The placid, park-heavy community 25 miles southwest of downtown Salt Lake City is built according to a comprehensive set of principles centered on carefully mapped-out neighborhoods, higher-density housing, conservation, open space, mass transit, walking over driving and a overall reduced impact on the environment.
Rio Tinto holds up Daybreak as a showcase of what it sees as its worldwide emphasis on sustainability.
"It is a shining example of what can be achieved with post-mining land use," said Kyle Bennett, a top Kennecott spokesman.
But to others, the project is another sharp contrast for Kennecott, whose mine operations centered in Bingham Canyon are a significant source of health-eroding air emissions that make up the region's winter inversions.
John Prehn, a retired immunology researcher living in Salt Lake City, is not alone among Utahns who see a deep contradiction in Kennecott's dual roles as a major industrial polluter and a proponent of wise land development.
"They sound very responsible, but when you look into the variety of pollutants that come out of their operations, it's pretty horrendous," said Prehn, who has sought to draw special attention to Kennecott's emissions of heavy metals such as lead. "This alone makes a housing project downwind of the mine untenable for a civilized society."
As the Wasatch Front debates air quality after some its worst inversions in recent years, the Daybreak master plan is being studied by other cities, especially those in Utah's most populated areas.
Their thinking: With cars, homes and buildings accounting for some of the biggest shares of polluting emissions, the region needs tools for reducing urban sprawl and making houses energy efficient.
But that trend has emerged alongside a hotly contested dispute and evolving perceptions about responsibility for the region's pollution.
The state Division of Air Quality (DAQ), for example, has come under intense criticism for estimates that peg industry's share of key emissions including fine particulates, known as PM2.5 as low as 11 percent of the total pollution load floating in Utah's wintry air.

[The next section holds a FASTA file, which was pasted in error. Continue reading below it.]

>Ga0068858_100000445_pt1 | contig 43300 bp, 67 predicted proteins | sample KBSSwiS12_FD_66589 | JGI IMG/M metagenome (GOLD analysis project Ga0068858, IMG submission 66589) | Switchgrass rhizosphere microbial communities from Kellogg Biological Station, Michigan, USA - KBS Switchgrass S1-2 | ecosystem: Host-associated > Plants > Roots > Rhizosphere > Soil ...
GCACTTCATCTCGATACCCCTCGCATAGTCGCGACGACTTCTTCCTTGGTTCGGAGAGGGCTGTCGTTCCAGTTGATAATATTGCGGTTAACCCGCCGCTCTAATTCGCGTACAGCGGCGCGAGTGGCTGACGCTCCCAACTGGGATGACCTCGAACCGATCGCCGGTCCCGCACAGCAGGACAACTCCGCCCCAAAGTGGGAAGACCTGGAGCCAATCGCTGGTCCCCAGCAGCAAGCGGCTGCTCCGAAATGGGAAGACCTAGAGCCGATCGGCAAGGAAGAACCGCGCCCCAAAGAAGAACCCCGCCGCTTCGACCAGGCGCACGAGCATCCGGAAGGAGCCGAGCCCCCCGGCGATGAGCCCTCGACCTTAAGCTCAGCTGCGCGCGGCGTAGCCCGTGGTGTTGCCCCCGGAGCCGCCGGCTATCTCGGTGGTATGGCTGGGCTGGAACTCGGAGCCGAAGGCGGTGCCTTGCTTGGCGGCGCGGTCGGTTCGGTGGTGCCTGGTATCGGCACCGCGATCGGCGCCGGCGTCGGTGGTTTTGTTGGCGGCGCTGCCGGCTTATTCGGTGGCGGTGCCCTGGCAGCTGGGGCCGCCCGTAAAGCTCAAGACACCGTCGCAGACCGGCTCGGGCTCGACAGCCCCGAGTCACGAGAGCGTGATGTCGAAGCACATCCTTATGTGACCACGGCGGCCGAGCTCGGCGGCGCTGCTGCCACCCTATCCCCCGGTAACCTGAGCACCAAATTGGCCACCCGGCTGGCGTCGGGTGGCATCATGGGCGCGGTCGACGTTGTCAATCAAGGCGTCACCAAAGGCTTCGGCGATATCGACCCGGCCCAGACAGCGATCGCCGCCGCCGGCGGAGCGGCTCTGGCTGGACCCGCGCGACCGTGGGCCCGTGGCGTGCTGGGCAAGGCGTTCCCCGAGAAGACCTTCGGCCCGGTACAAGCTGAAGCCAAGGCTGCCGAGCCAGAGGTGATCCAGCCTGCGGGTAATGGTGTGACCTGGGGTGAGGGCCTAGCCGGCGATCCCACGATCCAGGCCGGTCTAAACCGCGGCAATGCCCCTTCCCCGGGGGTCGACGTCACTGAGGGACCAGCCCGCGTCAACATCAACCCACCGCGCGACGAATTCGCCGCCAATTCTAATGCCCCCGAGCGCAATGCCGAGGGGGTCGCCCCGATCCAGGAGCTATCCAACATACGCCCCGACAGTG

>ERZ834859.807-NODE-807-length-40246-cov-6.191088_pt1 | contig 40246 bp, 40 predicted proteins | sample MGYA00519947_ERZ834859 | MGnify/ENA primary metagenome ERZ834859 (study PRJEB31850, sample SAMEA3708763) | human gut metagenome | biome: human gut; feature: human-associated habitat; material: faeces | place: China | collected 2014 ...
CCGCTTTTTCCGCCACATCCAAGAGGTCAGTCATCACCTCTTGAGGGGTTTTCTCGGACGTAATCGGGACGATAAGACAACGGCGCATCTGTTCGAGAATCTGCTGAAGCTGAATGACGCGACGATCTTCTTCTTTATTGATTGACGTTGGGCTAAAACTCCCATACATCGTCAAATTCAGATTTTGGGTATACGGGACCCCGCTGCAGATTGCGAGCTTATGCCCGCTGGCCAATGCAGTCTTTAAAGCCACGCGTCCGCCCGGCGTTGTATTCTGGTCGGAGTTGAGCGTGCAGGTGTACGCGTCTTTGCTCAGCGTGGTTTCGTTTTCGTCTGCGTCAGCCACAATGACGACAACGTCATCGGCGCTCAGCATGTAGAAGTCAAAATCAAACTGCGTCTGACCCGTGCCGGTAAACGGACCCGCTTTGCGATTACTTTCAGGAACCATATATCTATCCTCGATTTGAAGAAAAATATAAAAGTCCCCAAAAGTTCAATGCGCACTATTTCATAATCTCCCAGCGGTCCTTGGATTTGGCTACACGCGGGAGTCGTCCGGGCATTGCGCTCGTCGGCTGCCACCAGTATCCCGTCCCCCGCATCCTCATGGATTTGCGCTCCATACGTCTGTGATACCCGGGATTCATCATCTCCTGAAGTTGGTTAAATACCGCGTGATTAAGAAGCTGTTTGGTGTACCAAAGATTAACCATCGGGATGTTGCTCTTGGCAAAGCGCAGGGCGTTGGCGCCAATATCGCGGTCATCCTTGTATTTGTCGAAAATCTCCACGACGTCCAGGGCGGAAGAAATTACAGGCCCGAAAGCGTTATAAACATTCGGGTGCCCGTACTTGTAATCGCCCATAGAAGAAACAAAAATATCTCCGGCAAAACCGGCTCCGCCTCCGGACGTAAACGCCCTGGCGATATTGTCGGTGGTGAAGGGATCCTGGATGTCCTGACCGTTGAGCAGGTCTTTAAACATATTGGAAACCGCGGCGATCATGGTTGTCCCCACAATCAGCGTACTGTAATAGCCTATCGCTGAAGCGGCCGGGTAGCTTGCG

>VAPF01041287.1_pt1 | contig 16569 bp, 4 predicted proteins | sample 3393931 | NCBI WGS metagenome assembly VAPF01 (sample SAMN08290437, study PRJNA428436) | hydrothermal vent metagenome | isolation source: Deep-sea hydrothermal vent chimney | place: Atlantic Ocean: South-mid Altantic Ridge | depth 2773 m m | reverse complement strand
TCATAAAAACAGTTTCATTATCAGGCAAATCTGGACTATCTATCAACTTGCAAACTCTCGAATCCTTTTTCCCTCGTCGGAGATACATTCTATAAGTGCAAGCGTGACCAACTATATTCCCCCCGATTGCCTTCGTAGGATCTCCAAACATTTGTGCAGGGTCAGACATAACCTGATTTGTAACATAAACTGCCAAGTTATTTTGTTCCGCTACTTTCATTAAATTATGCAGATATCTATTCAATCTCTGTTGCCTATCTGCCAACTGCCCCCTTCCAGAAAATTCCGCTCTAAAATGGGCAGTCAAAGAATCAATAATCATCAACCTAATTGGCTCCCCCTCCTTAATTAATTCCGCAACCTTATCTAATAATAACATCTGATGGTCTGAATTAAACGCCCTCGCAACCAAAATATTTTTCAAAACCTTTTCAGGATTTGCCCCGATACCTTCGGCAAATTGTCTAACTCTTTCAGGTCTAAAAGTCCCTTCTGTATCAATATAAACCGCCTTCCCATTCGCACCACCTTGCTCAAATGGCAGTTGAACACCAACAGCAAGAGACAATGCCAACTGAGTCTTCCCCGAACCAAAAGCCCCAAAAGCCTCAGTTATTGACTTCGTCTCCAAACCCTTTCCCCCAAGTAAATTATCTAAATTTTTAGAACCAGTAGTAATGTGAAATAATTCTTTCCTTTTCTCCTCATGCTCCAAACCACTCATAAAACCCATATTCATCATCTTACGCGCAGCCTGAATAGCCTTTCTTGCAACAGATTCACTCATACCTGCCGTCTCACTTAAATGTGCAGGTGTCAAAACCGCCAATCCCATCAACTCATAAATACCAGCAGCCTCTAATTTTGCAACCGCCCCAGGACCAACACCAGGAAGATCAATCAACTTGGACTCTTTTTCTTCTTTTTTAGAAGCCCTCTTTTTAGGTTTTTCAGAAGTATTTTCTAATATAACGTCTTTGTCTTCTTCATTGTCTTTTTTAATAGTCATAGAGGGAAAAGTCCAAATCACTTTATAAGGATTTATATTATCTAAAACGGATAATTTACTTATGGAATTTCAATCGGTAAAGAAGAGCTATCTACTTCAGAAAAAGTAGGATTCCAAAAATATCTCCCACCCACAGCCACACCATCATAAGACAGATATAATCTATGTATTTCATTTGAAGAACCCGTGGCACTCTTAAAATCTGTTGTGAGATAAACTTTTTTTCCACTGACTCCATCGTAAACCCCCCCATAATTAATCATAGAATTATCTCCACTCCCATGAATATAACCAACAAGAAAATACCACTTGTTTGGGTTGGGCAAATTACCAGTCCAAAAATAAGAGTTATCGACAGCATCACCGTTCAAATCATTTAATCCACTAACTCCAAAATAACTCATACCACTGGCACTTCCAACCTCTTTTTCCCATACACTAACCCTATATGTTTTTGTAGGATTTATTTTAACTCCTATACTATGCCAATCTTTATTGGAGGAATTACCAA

At the same time, some DAQ studies pin more than half the Salt Lake Valley's pollution on automobiles and as much as a third on homes, buildings and small businesses.
"We're being told that we're the problem," said Michael Woodruff, an emergency-room doctor and member of Utah Physicians for a Healthy Environment. "And while that's true to a certain extent, and we all need to own that, it is not as it seems."
The diminished share laid at industry's door, Woodruff and other activists say, minimizes the threat posed by what the heaviest commercial polluters emit.
State regulators, meanwhile, say that focusing on industrial pollution sources such as Kennecott and the region's power plants and oil refineries risks shifting attention away from a more productive public debate.
"People are going to do less on their own if they can blame somebody else," said Bryce Bird, director of Utah DAQ. "Without changes to our driving habits, mass transit and shifts in travel lifestyles, we aren't going to solve this problem."
Daybreak: Answers to air pollution?
Daybreak is a residential and mixed-use development in South Jordan, built on a restored mine waste site by Kennecott Utah Copper in Salt Lake County's southwestern corner, at the foot of the Oquirrh Mountains. Begun in 2004, Daybreak follows a master plan for sustainable land use, conservation and energy efficiency, intended as a model for growth challenges faced along the Wasatch Front.
Join the conversation
The Salt Lake Tribune seeks your input on stories about Daybreak and the lessons Utah can learn from it regarding air quality.
We're interested in your views on aspects of the South Jordan community and your neighborhood, how best to address industrial vs. personal pollution sources on the Wasatch Front, as well as ways to reduce urban sprawl.
This story focuses on Kennecott's role, comparing the polluting role of its mine operations with the potential solutions offered by its Daybreak residential development. Other stories this week have dealt with how housing and neighborhood designs can reduce the need to drive and the role of energy-efficient homes.
What are your ideas for addressing Utah's air-quality problems? Share comments, insights and experiences by emailing firstname.lastname@example.org. Please include your name and contact information.